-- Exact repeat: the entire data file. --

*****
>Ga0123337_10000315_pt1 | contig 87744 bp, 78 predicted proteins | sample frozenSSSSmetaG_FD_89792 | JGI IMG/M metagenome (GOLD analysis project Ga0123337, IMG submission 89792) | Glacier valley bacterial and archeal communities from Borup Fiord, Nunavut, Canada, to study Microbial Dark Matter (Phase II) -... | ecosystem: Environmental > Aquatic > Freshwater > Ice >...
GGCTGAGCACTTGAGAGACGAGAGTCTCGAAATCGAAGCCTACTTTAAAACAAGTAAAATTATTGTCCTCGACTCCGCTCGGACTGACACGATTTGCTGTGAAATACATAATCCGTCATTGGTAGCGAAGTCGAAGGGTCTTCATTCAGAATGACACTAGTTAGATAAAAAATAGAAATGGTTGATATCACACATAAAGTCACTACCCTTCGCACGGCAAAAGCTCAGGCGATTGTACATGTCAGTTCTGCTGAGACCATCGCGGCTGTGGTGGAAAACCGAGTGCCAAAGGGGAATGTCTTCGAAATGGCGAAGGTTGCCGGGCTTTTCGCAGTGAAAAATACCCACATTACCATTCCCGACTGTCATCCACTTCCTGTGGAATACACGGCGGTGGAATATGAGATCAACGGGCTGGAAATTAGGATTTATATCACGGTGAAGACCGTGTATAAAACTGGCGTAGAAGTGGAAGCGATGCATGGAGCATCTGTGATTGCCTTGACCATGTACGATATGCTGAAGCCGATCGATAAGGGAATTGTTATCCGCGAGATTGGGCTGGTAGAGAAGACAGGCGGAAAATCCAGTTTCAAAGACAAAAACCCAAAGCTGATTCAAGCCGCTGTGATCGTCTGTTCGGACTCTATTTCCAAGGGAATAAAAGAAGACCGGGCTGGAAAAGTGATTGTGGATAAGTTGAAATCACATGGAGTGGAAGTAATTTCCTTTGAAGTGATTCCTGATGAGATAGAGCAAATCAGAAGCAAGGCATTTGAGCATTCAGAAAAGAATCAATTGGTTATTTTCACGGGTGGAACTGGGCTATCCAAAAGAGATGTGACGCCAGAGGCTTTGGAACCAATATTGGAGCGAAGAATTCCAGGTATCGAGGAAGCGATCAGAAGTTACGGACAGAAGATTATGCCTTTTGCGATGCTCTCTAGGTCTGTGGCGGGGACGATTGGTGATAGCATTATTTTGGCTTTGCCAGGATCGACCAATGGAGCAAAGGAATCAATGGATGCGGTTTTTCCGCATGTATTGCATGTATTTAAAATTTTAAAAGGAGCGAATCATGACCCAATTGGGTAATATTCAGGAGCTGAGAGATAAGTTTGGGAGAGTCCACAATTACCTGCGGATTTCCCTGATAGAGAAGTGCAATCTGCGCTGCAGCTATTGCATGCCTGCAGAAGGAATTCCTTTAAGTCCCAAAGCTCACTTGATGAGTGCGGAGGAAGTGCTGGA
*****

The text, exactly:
>Ga0123337_10000315_pt1 | contig 87744 bp, 78 predicted proteins | sample frozenSSSSmetaG_FD_89792 | JGI IMG/M metagenome (GOLD analysis project Ga0123337, IMG submission 89792) | Glacier valley bacterial and archeal communities from Borup Fiord, Nunavut, Canada, to study Microbial Dark Matter (Phase II) -... | ecosystem: Environmental > Aquatic > Freshwater > Ice >...
GGCTGAGCACTTGAGAGACGAGAGTCTCGAAATCGAAGCCTACTTTAAAACAAGTAAAATTATTGTCCTCGACTCCGCTCGGACTGACACGATTTGCTGTGAAATACATAATCCGTCATTGGTAGCGAAGTCGAAGGGTCTTCATTCAGAATGACACTAGTTAGATAAAAAATAGAAATGGTTGATATCACACATAAAGTCACTACCCTTCGCACGGCAAAAGCTCAGGCGATTGTACATGTCAGTTCTGCTGAGACCATCGCGGCTGTGGTGGAAAACCGAGTGCCAAAGGGGAATGTCTTCGAAATGGCGAAGGTTGCCGGGCTTTTCGCAGTGAAAAATACCCACATTACCATTCCCGACTGTCATCCACTTCCTGTGGAATACACGGCGGTGGAATATGAGATCAACGGGCTGGAAATTAGGATTTATATCACGGTGAAGACCGTGTATAAAACTGGCGTAGAAGTGGAAGCGATGCATGGAGCATCTGTGATTGCCTTGACCATGTACGATATGCTGAAGCCGATCGATAAGGGAATTGTTATCCGCGAGATTGGGCTGGTAGAGAAGACAGGCGGAAAATCCAGTTTCAAAGACAAAAACCCAAAGCTGATTCAAGCCGCTGTGATCGTCTGTTCGGACTCTATTTCCAAGGGAATAAAAGAAGACCGGGCTGGAAAAGTGATTGTGGATAAGTTGAAATCACATGGAGTGGAAGTAATTTCCTTTGAAGTGATTCCTGATGAGATAGAGCAAATCAGAAGCAAGGCATTTGAGCATTCAGAAAAGAATCAATTGGTTATTTTCACGGGTGGAACTGGGCTATCCAAAAGAGATGTGACGCCAGAGGCTTTGGAACCAATATTGGAGCGAAGAATTCCAGGTATCGAGGAAGCGATCAGAAGTTACGGACAGAAGATTATGCCTTTTGCGATGCTCTCTAGGTCTGTGGCGGGGACGATTGGTGATAGCATTATTTTGGCTTTGCCAGGATCGACCAATGGAGCAAAGGAATCAATGGATGCGGTTTTTCCGCATGTATTGCATGTATTTAAAATTTTAAAAGGAGCGAATCATGACCCAATTGGGTAATATTCAGGAGCTGAGAGATAAGTTTGGGAGAGTCCACAATTACCTGCGGATTTCCCTGATAGAGAAGTGCAATCTGCGCTGCAGCTATTGCATGCCTGCAGAAGGAATTCCTTTAAGTCCCAAAGCTCACTTGATGAGTGCGGAGGAAGTGCTGGA